The Return Of The King Review


Source: Wiki

Author: J.R.R. Tolkien.

Published: 1955.

Rating: 10/10.

The epic finale of J.R.R. Tolkien’s fantasy trilogy. The book intertwines Frodo and Sam’s journey to Mt. Doom with the battles in Mordor and Minas Tirith. All of the various groups and story-lines come together.

The book definitely fixed issues I had with the first two. The pacing of the narrative is well written, there isn’t too much exposition and it doesn’t drag at any point. There are large sections with descriptions of the battles which were intense. It was a good blend of battle, tactics and internal politics.

The passages in Mordor were very tense and exciting. Sam really came into his own in these sections as Frodo becomes weary and corrupted by the ring. He played a big part when he had to sneak into the Orc’s tower and save Frodo. We also had Gollum, the sinister creature, lurking in background to add to that sense of danger. Merry and Pippin both play are big role in the war, much bigger than I thought compared to the film adaptations.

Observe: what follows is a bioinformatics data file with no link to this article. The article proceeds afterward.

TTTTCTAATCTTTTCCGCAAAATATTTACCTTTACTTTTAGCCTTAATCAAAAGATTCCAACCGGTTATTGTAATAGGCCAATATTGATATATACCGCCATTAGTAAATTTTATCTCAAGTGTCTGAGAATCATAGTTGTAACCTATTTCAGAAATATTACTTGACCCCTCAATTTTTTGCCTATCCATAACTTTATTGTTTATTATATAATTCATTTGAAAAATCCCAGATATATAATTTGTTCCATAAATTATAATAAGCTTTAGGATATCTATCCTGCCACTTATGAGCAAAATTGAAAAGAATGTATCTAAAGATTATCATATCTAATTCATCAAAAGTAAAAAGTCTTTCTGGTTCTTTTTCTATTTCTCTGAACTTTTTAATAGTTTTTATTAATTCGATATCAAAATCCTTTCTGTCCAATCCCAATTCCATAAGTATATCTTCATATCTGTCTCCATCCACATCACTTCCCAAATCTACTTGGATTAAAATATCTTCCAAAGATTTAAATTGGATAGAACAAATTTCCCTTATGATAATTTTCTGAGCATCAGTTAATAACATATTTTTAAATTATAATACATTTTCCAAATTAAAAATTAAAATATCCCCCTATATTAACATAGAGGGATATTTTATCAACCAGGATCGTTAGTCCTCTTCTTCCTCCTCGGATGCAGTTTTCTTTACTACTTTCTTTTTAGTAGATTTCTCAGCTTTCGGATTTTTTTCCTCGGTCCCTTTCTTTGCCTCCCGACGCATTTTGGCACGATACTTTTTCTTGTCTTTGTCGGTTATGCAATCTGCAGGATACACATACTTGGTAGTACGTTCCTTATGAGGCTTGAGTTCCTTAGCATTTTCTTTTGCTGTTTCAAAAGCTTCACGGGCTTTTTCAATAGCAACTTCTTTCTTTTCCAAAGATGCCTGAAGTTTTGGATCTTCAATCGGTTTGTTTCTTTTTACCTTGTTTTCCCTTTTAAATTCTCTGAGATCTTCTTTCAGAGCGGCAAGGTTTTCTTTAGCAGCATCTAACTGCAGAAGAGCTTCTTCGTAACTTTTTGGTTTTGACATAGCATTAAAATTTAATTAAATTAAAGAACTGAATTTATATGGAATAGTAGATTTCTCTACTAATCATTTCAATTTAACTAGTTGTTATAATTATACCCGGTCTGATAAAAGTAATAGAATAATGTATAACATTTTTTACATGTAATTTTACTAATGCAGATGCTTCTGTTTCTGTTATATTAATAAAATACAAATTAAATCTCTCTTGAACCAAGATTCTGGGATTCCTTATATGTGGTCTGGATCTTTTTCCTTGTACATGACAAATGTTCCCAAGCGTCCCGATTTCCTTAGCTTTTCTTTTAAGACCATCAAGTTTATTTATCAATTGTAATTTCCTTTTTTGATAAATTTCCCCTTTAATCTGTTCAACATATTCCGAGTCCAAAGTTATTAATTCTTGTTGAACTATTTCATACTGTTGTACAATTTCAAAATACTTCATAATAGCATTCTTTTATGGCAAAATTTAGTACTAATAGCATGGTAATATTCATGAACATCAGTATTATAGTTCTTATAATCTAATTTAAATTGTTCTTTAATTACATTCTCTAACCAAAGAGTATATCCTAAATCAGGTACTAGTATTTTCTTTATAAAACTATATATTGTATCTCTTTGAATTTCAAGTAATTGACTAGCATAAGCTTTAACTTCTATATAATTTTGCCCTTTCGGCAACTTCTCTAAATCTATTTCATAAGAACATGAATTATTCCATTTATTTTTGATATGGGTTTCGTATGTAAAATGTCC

There was a good dynamic between a lot of the characters like Aragorn, Gimli and Legolas who all played their part in gathering armies to defend against Sauron and the Orcs. The book also delves deeper into the secondary characters like the corruption with Denethor and Faramir and how they were controlled/ cursed by Sauron. A great moment comes when Dernhelm turns out to be Éowyn and slays the Witch-King of Angmar.

After the war is won, the hobbits go on their trip to return to the Shire to find that it is under a sort of dictatorship by Lotho, and he has struck fear into the inhabitants. He has put restrictions on food, people entering The Shire and what people are allowed to do. This is quite interesting as this post-war section is omitted from the film. It added a bit more drama after the climax of the novel. It was odd but it worked. It showed how much the four Hobbits had changed, as well as how changed their homeland was. 

Overall, the character development was one of the strongest features of this novel. There was a varied cast but each one got their moment to shine, and each character added depth to the novel. We saw each one either crumble because of their struggle to gain power or rise and become stronger people. 

One comment on “The Return Of The King Review

  1. […] Return Of The King – J.R.R. Tolkien – […]

Leave a Reply

Fill in your details below or click an icon to log in: Logo

You are commenting using your account. Log Out /  Change )

Google photo

You are commenting using your Google account. Log Out /  Change )

Twitter picture

You are commenting using your Twitter account. Log Out /  Change )

Facebook photo

You are commenting using your Facebook account. Log Out /  Change )

Connecting to %s